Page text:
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Hofstra Law Review

Abstract

Although you can find it just about everywhere, the twenty-first century supermarket is hard to define. Consumers have no need to define them They tend to visit these huge and efficient emporia weekly or more often, and they know they can buy what they need there. That's all they need to know. Transactional lawyers who specialize in lease negotiations can't think of the supermarket solely as a place where they can buy food and other things. Defining the supermarket and distinguishing supermarkets from other kinds of stores that do business in shopping centers are essential skills for them. To a large degree, a shopping center's success depends on the diversity of its tenant-mix. Consumers are drawn to shopping centers that offer a wide variety of merchandise, and shopping centers that can't do that are left behind in this competitive world. That's why shopping center landlords and tenants alike favor contractual arrangements to assure tenant mix diversity. We find these contractual arrangements in leases in the form of clauses called use clauses that regulate the business conducted in the leased stores and exclusive clauses that regulate the business conducted in the other stores of the shopping center. A use clause might prohibit the tenant from conducting any business in its leased premises other than a supermarket, and an exclusive clause might prohibit the landlord from leasing any other space in the shopping center to a competing supermarket.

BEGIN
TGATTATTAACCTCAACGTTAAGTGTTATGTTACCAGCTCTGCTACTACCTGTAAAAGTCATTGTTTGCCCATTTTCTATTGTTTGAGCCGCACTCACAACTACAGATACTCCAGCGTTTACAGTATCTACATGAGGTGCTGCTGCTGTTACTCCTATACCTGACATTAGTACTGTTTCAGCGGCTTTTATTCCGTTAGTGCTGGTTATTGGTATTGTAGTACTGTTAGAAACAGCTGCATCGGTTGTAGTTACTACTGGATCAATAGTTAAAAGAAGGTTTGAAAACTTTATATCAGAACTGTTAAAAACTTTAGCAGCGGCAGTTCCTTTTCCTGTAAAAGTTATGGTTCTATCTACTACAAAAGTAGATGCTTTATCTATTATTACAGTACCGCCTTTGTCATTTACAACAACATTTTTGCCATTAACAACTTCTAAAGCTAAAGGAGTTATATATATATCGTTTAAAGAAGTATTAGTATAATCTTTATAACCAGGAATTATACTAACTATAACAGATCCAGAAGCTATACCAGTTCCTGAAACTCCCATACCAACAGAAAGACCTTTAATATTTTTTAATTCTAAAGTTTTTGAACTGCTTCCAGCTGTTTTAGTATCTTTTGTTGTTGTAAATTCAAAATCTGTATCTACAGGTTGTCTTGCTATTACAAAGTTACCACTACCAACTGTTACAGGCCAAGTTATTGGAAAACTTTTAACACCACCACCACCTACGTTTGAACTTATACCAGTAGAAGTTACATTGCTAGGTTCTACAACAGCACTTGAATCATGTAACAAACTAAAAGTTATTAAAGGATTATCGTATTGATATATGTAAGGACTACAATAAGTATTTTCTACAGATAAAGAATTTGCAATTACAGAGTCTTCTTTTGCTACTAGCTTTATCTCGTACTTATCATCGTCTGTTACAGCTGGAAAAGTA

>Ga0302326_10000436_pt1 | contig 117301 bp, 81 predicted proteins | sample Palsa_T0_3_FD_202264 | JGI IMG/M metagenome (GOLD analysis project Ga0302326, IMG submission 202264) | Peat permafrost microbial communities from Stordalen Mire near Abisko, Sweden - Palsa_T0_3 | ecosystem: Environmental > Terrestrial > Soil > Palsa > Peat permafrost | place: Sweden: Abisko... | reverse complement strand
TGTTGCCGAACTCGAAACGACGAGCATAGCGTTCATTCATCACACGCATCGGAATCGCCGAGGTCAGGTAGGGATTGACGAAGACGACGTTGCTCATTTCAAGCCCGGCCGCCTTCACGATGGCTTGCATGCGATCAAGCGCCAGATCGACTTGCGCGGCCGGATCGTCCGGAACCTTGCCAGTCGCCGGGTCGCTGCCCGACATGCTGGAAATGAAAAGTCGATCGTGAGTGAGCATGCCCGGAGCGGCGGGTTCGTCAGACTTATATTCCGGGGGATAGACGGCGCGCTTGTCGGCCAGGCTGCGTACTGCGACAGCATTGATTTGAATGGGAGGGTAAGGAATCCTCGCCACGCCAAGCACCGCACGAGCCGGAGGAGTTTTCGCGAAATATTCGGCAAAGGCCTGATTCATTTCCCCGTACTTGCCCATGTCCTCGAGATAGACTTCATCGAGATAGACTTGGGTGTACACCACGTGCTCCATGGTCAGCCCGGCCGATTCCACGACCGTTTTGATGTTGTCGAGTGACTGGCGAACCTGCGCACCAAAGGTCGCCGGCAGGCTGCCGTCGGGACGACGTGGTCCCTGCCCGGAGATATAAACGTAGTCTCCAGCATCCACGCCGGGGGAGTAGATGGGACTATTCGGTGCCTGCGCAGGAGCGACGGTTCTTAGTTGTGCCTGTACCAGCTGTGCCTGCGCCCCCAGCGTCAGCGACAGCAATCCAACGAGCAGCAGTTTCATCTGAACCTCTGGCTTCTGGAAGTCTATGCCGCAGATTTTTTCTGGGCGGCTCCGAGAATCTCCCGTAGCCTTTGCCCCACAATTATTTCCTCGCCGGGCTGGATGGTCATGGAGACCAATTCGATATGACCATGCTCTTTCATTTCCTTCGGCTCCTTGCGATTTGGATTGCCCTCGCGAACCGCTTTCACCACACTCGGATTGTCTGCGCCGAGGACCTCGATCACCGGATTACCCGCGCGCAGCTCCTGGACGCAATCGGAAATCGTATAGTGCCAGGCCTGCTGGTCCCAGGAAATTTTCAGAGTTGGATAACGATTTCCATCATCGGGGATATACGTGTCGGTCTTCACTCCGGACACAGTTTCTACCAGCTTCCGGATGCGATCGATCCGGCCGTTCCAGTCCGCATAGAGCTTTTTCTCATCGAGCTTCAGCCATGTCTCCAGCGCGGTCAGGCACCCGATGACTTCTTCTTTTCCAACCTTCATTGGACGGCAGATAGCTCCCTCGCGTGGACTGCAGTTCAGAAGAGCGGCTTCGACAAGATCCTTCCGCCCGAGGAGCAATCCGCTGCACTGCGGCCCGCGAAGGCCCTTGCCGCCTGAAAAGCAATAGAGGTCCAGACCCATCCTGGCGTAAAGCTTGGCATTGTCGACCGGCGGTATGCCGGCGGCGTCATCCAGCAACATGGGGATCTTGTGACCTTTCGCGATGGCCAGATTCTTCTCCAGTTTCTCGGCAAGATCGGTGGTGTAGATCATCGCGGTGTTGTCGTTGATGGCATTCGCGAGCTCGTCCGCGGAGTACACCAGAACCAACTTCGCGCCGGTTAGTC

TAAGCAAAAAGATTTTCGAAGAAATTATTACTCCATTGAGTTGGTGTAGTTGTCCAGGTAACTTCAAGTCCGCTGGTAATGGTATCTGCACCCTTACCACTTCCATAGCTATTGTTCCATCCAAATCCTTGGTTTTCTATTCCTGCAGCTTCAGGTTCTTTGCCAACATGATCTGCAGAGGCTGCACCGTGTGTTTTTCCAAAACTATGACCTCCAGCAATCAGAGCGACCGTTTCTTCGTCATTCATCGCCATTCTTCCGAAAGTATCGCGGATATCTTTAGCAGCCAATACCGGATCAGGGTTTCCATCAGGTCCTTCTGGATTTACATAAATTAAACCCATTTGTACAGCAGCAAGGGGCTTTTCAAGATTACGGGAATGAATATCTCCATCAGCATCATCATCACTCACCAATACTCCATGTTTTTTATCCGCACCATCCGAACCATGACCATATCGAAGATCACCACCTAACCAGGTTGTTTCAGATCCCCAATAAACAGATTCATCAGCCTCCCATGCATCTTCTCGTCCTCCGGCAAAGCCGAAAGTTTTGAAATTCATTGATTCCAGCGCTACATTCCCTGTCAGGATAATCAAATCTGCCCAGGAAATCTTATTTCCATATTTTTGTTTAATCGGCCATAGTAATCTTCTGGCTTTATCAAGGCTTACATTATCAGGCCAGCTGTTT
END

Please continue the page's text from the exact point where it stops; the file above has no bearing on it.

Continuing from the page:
It follows then that a lease negotiator must understand what a supermarket is - especially if he or she proposes or accepts a use clause limiting the use of a store to a supermarket or an exclusive prohibiting other stores from being used a supermarket. Only uncertainty, disappointment, and bitter litigation can result from a failure to understand just what kind of a store a supermarket is.

This article, the first in a series of five articles, defines the supermarket byexploring the industry's historic roots. It reviews the innovative business plan conceived by the industry's founding father. It illustrates how the founding father's plan was modified by feisty entrepreneurs who followed in his footsteps and added their own improvements to the institution destined to completely revamp the world's food distribution system.

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